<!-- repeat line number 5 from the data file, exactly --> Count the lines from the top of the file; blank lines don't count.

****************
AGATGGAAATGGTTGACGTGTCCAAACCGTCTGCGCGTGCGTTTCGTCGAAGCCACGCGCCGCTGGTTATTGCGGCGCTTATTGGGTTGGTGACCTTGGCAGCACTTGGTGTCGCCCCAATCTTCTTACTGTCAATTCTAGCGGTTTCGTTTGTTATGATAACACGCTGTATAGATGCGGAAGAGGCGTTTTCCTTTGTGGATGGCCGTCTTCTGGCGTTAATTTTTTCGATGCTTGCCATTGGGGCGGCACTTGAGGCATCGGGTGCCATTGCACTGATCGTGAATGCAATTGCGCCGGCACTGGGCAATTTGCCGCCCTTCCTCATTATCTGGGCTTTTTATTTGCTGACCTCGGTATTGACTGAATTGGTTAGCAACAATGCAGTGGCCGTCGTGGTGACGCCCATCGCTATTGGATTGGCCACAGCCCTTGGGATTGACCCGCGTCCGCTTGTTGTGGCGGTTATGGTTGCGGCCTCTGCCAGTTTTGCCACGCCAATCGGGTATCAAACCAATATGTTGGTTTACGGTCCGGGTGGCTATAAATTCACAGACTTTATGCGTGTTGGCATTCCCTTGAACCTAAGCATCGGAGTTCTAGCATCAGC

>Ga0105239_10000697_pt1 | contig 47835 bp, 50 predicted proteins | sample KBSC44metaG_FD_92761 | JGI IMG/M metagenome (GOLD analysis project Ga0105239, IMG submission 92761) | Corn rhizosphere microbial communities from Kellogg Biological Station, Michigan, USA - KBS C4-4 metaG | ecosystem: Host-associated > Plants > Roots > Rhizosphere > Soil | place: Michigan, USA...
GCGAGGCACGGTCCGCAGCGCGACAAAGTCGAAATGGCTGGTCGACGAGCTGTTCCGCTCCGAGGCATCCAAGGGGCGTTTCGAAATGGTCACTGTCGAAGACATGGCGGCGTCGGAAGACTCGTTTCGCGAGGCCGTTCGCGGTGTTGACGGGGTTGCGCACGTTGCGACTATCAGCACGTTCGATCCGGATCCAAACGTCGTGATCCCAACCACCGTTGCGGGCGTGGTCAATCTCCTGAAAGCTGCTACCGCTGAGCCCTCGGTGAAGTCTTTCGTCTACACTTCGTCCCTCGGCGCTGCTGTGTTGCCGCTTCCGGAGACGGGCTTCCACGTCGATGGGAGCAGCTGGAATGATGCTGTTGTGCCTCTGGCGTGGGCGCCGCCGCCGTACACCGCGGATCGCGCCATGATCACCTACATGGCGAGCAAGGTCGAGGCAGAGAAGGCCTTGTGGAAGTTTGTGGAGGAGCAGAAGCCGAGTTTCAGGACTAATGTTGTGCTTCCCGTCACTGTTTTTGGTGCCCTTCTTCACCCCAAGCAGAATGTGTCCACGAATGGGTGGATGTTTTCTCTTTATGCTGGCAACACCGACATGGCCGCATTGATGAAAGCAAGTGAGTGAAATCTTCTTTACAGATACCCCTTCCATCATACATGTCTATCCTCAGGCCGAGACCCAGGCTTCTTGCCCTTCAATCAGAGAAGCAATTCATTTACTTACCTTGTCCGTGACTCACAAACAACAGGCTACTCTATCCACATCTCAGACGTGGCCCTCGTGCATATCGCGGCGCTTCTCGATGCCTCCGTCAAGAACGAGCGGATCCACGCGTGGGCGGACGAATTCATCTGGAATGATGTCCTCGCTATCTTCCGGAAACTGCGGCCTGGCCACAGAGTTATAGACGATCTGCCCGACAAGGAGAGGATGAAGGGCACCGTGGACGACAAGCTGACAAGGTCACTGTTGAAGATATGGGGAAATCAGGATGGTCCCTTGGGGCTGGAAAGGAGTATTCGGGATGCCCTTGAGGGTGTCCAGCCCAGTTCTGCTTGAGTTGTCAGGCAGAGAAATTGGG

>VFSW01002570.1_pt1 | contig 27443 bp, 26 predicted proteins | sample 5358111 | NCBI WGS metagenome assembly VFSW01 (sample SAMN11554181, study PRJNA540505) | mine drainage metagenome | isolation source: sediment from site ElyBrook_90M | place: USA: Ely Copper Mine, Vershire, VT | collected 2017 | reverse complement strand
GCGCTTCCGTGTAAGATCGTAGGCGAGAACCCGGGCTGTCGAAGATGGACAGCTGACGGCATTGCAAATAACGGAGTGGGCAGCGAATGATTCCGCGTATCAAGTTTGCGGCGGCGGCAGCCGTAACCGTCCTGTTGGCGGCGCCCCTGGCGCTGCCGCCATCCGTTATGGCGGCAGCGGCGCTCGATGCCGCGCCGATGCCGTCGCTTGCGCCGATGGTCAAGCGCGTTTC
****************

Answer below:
GCGCTTCCGTGTAAGATCGTAGGCGAGAACCCGGGCTGTCGAAGATGGACAGCTGACGGCATTGCAAATAACGGAGTGGGCAGCGAATGATTCCGCGTATCAAGTTTGCGGCGGCGGCAGCCGTAACCGTCCTGTTGGCGGCGCCCCTGGCGCTGCCGCCATCCGTTATGGCGGCAGCGGCGCTCGATGCCGCGCCGATGCCGTCGCTTGCGCCGATGGTCAAGCGCGTTTC